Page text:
The three adventurers slowly paced the streets of the misty startown knowing that their hunters might be around the next corner. They were. Laser blasts and plasma beams broke the silence and made the dim area into a daylike atmosphere.

In response, the first of the hunted reached for his PGMP-12 barrel and then switched on the power – an ominous hum, and then a stream of matter poured forth and jerked his body as the pure energy gushed from the power plant.

The second dangerous defender pulled his submachine gun from his sling and launched a hundred rounds into the city streets, making a wall of death to stop any and all in its path. The last mercenary drew a huge laser blaster from a cloth. A grin spread from one cheek to the other as he released a handle from an incendiary grenade, then entered the killing zone…


What you've just read is a very real, yet unfortunate, example of some Traveller adventures. It is exciting to become part of a deadly firefight in a scenario or adventure, but the referee must learn to know when giving to much firepower to the characters is enough.

So how does a referee avoid creating these 'walking arsenals'? Why is giving the characters all the weapons the can possibly carry a bad idea? In response, a simple answer: when the referee gives the party all the weaponry they want (and not necessarily what they need), a game will become more and more dependent on combat that on the characters' brains and skills (which is one of the reasons that people play Traveller – to exercise their minds!) The old saying "Peace through superior firepower" is not what is needed in a typical Traveller scenario. Posessing a PGMP-12 can come in rather handy at times – that is if you happen to be stuck behind Zhodani lines! It is not often that you will see a character walk through a startown with a nuclear accelerator strapped to their back; but if you do, your referee probably is not doing a very good job with the game.

The discretion of the referee is of ultimate importance, for it is he that keeps some semblance of law and order in the adventure, and it is also he that makes all the game's final decisions. It is that same person, then, that must ultimately device what is good, and what is overkill.

So what is an acceptable amount of firepower that a character should have at any given time? That depends on the circumstances under which the character acts. If a group of players is stuck behind enemy lines (say in a mercenary action) during a conflict, there will surely be hints from the players to let their characters find any weapon which will injure or disable an opponent. It is up to the referee what they will be able to find – if anything. If the band is in the middle of a startown, giving them over-abundant firepower is not at all good practice (unless they seek the harassment of the local authorities!) It is the environment that is the factor determining a character's final firepower.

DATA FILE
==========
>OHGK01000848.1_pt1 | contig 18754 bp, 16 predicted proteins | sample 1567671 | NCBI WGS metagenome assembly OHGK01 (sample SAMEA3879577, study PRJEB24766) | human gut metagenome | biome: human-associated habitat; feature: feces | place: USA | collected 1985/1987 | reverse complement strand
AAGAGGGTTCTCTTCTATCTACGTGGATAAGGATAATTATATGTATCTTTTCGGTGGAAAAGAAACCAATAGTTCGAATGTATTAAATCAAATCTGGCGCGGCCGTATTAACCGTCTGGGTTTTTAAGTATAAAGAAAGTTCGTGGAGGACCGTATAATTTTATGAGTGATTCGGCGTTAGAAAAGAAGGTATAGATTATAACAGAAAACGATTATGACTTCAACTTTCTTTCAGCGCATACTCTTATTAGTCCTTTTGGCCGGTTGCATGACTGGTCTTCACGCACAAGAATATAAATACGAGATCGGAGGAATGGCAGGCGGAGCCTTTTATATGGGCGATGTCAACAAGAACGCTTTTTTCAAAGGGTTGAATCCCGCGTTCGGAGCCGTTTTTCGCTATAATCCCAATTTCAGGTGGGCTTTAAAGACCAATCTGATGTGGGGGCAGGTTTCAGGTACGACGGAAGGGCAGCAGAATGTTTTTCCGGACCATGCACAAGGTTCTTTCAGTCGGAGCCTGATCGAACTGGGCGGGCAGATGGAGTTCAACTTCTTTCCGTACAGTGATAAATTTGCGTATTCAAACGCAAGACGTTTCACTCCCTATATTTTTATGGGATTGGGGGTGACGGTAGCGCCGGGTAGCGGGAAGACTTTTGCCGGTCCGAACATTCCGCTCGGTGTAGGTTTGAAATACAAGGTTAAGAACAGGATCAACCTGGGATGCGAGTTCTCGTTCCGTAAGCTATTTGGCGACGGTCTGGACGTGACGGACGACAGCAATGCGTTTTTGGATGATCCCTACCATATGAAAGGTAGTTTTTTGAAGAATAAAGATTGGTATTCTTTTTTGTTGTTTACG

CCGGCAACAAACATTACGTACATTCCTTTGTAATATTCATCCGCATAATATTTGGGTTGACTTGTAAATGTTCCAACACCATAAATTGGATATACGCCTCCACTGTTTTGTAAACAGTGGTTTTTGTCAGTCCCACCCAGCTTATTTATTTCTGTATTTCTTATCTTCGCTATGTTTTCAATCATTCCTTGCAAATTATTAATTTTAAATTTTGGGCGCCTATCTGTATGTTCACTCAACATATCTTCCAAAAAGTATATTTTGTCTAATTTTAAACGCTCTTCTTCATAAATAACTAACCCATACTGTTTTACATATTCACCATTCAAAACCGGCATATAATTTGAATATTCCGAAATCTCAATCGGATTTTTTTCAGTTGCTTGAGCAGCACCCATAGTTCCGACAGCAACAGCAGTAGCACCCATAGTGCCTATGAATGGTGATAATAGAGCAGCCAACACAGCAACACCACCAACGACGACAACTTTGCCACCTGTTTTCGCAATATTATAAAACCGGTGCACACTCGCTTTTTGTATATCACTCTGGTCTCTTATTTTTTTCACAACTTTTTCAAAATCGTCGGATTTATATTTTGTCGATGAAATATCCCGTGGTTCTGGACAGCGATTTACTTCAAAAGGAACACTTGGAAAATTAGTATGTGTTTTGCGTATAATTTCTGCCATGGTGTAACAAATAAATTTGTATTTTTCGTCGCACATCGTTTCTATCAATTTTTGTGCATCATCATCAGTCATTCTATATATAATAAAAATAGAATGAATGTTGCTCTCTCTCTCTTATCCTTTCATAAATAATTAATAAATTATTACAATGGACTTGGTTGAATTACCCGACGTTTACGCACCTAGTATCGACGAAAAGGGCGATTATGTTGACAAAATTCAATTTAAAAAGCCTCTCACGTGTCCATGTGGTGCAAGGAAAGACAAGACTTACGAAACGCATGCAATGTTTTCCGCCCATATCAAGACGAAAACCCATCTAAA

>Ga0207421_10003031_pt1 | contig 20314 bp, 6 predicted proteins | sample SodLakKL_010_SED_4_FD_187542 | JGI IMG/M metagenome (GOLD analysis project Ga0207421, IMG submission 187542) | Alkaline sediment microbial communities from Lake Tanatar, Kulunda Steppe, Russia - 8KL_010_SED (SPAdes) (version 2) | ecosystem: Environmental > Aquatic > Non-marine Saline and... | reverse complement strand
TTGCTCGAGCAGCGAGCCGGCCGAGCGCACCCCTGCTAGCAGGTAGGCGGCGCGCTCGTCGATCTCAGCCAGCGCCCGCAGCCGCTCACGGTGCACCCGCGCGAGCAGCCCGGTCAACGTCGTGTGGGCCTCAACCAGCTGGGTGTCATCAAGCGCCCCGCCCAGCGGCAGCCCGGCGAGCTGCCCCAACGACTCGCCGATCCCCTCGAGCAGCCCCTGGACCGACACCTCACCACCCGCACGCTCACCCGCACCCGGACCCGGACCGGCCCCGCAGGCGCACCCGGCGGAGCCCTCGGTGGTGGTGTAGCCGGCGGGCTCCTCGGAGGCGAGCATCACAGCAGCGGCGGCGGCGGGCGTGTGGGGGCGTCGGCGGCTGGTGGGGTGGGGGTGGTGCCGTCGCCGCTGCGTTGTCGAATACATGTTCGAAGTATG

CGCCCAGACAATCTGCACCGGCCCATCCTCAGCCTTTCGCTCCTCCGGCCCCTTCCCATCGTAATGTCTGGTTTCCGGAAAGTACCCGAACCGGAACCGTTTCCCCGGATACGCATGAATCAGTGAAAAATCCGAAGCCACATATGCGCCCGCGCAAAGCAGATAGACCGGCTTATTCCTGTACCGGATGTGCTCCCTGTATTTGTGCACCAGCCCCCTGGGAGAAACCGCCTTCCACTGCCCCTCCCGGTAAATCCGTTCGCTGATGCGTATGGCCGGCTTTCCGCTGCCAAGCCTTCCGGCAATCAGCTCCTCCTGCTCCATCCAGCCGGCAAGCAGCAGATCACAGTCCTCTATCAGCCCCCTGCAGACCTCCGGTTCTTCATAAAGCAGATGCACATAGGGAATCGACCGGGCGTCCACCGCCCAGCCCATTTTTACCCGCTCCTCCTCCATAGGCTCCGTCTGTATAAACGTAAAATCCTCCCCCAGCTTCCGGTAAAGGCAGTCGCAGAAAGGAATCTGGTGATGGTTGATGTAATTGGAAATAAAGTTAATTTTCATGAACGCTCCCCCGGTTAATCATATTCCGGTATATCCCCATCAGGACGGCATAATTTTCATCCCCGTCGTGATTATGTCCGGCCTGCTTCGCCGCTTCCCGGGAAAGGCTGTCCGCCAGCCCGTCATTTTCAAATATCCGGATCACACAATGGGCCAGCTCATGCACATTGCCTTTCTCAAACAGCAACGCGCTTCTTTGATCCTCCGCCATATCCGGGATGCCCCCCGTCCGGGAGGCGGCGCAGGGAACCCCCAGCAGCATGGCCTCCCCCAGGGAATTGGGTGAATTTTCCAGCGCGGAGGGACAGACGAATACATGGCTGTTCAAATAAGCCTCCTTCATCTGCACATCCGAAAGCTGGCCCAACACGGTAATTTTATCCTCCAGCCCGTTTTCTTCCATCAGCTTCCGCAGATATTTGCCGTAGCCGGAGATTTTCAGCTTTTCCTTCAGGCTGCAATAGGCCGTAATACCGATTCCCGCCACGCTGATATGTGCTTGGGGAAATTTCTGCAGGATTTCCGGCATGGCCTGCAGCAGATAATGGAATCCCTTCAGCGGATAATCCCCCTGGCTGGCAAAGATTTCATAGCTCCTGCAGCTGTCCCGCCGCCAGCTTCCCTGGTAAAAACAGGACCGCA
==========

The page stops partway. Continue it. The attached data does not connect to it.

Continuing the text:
However, it still must be decided what specific weaponry that the referee should allow. To do this, it is helpful to rate weaponry by technological level (grouping all TL 7 weapons together and so on). After creating these groups the referee must determine which level fits the adventure. If the characters are on a TL 10 world, it is acceptable to arm them with TL 10 weapons. This solves a big overkill obstacle. Naturally, if a party is on a TL 2 world, they will not have any problems surviving with a few pistols; however, the referee must see this obvious overkill (which can easily make the adventure very, very dull. If there is no challenge, there is no excitement.)

The referee must determine how hard the adventure will be for the players. Truly, no referee should make the game too simple, nor should it be made too hard. Even if the referee has a cruel streak and likes to make his players suffer for their reward (which is, at times not such a bad tactic), he should never give the characters a toothbrush when the enemy's weapon is a gauss gun! A referee should make every adventure a challenge, and nor formidable (unless those were a previously agreed part of the game). The players should be given the equivalent firepower of the enemy. Call it the "Pistol for a pistol" rule.

It's proven dozens of times daily in actual games that evening the odds will make for a better game. Try it! When a referee gives each of his characters a pistol for each pistol the enemy has, the idea of "superior firepower" is no longer valid. Now the Stone-Age man will not longer hold the toothbrush while your group of characters is out marauding the wastelands with laser rifles and plasma guns. The odds will be "even up".

However, when the odds are "even", chance comes into play. Then, a simple practice unused by many role-gamers can be used – tactics. (Tactics should be an integral part of any Traveller game.) However, the most used thing if the odds are even must be the minds of the players. Weapons are only helpful when the user knows how to put them to an effective use. So the next time you and your group sit down for a session of Traveller, be sure to take these ideas into consideration. You'll be amazed at the results.

So a final word of wisdom to the referee: the next time you let your characters find a secret cache of weapons, ammunition, or other assorted goodies, think again. Do they really need
it? Because if they don't, you'll just be creating several more walking arsenals – and wasting yet another evening!